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February 17, 2013
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Former supervisor Aldean discusses accomplishments

Editor’s note: Former Carson City Supervisor Shelly Aldean was asked a series of questions affording her a chance to reflect on nearly a decade of work on the city’s governing board.Aldean, who left office in January, provided the following thoughts about board accomplishments and her service during the past nine years she held the office. From my perspective, the purchase of the Bentley and Serpa properties in the Carson River Canyon were two of Carson City’s best open space acquisitions, because they were multi-purposed. They not only afforded us more control over a critical natural resource, but they enabled the V & T Railway Commission to secure right-of-way critical to the reconstruction project.BUILDING THE FUTUREON PAST DECISIONS Investing in your future is generally always expensive but the ultimate benefits can be far-reaching.Carson City has done a good job of managing its water resources through conjunctive use, the dispersing of reclaimed wastewater, blending to reduce the concentrations of regulated substances, acquiring strategic water rights and partnering with its neighbors on mutually beneficial infrastructure projects such as the interties with Douglas and Lyon counties.Interties are water line connections. In part these decisions helped deal with emergency water needs and avoid building a $40 million uranium treatment plant, plus not incur $1.4 million costs for plant operation and uranium disposal.However, although these proactive projects and practices are necessary, they will not address the challenges and demands of a water treatment and delivery system that is aging and in need of upgrading and repair.The challenge will be to ensure that any future rate increases are equitable and are not designed to favor one class of user over another (e.g. residential over commercial).COPING WITH OLD INFRASTRUCTUREAs with our water and wastewater systems, the roadways in Carson City and the state as a whole are also aging. Although not a popular notion, I think the implementation of a weight/distance tax to account for the disproportionate burden placed on our roads by heavy trucks and transports will be necessary to ensure that roads throughout our City and State are properly maintained.Those who place the greatest burden on our infrastructure should be those who pay the highest price. A number of states including Kentucky and New Mexico have enacted such a tax to deal with the damage done to public roadways by over-sized vehicles carrying heavy loads.Recalling RewardingexperiencesOne of the most rewarding experiences I’ve had in recent years has been my participation in the Capital City Circles Initiative — a transformational program designed to help people in generational and situational poverty become economically self-sufficient by giving them tools they need to chart a course toward a better future, free of public assistance.Through the “Getting Ahead Program” in Circles, participants investigate behaviors that prevent them from leading financially secure lives. They engage in discussions regarding such things as family finance, effective discipline, work place behavior, and goal setting.Upon graduation, these “Circle Leaders” are matched with community Allies who model effective behaviors, give counsel, contribute expertise and accompany these graduates on their journeys out of poverty.Although a very labor intensive program, the Circles Initiative is a model for what welfare should be — a hand up, not a hand out.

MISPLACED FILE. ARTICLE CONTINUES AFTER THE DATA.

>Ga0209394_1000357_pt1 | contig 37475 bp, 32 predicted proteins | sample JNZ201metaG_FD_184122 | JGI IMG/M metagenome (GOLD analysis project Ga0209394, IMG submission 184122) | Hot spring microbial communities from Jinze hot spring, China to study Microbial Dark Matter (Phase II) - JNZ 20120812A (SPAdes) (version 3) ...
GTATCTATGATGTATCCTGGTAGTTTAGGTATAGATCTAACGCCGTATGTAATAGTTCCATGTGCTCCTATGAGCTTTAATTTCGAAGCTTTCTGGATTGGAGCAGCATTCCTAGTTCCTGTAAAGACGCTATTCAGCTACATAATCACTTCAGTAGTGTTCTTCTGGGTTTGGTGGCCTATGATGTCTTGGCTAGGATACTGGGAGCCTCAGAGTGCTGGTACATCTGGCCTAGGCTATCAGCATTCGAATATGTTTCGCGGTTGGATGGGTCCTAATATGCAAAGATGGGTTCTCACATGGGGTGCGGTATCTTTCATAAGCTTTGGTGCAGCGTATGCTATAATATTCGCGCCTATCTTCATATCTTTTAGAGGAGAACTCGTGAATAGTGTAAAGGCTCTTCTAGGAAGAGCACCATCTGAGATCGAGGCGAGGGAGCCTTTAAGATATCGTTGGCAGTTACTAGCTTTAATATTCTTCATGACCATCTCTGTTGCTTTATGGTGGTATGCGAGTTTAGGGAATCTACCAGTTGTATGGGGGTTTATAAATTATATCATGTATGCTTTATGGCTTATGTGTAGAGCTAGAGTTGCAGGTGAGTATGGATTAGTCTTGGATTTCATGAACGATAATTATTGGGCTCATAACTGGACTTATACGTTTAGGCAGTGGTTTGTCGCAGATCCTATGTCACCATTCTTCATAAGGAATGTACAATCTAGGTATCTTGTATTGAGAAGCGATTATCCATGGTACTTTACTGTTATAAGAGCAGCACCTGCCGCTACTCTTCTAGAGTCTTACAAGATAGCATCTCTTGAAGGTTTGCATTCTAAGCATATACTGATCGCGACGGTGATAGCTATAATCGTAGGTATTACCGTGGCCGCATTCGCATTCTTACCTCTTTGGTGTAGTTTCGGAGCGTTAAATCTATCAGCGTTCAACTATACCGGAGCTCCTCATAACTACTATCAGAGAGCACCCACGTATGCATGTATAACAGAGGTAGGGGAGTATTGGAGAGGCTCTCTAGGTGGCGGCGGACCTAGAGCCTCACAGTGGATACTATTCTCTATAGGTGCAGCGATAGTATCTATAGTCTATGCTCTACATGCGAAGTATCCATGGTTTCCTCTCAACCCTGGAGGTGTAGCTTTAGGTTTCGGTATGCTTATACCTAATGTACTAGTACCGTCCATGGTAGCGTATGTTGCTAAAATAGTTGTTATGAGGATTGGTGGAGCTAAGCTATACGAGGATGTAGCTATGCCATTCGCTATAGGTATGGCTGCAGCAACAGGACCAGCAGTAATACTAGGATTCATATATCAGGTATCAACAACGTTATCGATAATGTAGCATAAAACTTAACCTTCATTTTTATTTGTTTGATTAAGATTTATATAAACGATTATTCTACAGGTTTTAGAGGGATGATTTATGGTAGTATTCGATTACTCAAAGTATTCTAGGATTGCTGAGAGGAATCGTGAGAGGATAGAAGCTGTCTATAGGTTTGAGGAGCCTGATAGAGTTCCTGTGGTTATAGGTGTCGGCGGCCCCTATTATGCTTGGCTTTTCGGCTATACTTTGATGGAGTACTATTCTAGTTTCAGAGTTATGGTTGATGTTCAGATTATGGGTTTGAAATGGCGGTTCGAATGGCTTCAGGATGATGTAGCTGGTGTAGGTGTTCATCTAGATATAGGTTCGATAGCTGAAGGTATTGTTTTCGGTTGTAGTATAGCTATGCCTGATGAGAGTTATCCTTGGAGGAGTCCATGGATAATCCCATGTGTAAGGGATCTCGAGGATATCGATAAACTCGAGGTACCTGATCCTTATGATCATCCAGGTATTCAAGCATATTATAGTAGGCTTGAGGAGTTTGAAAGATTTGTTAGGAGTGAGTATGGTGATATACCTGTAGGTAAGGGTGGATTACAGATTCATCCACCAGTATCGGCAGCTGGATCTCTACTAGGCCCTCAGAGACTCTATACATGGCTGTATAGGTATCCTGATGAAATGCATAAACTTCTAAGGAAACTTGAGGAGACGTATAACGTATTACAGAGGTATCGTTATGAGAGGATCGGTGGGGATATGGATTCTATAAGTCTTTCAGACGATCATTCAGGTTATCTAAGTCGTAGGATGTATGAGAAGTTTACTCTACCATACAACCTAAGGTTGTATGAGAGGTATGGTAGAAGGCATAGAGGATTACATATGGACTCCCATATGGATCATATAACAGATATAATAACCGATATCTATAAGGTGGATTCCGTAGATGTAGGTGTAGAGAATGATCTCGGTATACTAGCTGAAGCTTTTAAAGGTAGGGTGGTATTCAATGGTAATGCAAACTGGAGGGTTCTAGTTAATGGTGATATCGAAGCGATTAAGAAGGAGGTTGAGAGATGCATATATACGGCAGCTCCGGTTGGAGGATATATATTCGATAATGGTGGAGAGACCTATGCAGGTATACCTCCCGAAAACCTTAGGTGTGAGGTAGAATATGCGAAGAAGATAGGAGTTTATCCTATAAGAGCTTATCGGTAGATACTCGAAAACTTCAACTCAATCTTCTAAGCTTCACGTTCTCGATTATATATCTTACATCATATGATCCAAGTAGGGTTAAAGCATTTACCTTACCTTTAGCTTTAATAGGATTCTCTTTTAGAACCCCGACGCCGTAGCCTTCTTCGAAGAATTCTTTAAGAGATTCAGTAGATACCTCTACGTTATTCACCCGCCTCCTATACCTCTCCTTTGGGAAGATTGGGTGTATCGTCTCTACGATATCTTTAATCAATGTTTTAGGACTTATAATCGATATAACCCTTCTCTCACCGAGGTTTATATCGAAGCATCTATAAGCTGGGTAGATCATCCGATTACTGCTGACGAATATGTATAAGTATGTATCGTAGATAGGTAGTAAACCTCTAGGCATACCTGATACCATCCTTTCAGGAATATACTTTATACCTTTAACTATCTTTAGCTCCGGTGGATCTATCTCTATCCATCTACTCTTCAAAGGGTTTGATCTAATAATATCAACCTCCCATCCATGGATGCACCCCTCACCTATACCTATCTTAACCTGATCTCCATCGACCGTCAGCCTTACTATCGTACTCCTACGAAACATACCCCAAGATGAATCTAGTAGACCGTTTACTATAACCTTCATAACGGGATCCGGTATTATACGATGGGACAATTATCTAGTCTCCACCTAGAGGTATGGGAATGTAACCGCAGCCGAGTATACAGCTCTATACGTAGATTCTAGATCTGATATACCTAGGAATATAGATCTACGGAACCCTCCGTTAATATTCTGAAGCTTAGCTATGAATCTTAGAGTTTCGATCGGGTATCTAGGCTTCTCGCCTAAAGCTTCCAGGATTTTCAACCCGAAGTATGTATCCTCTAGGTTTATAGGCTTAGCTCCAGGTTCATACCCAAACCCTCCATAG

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The Nevada Appeal Updated Feb 17, 2013 04:13AM Published Feb 17, 2013 04:12AM Copyright 2013 The Nevada Appeal. All rights reserved. This material may not be published, broadcast, rewritten or redistributed.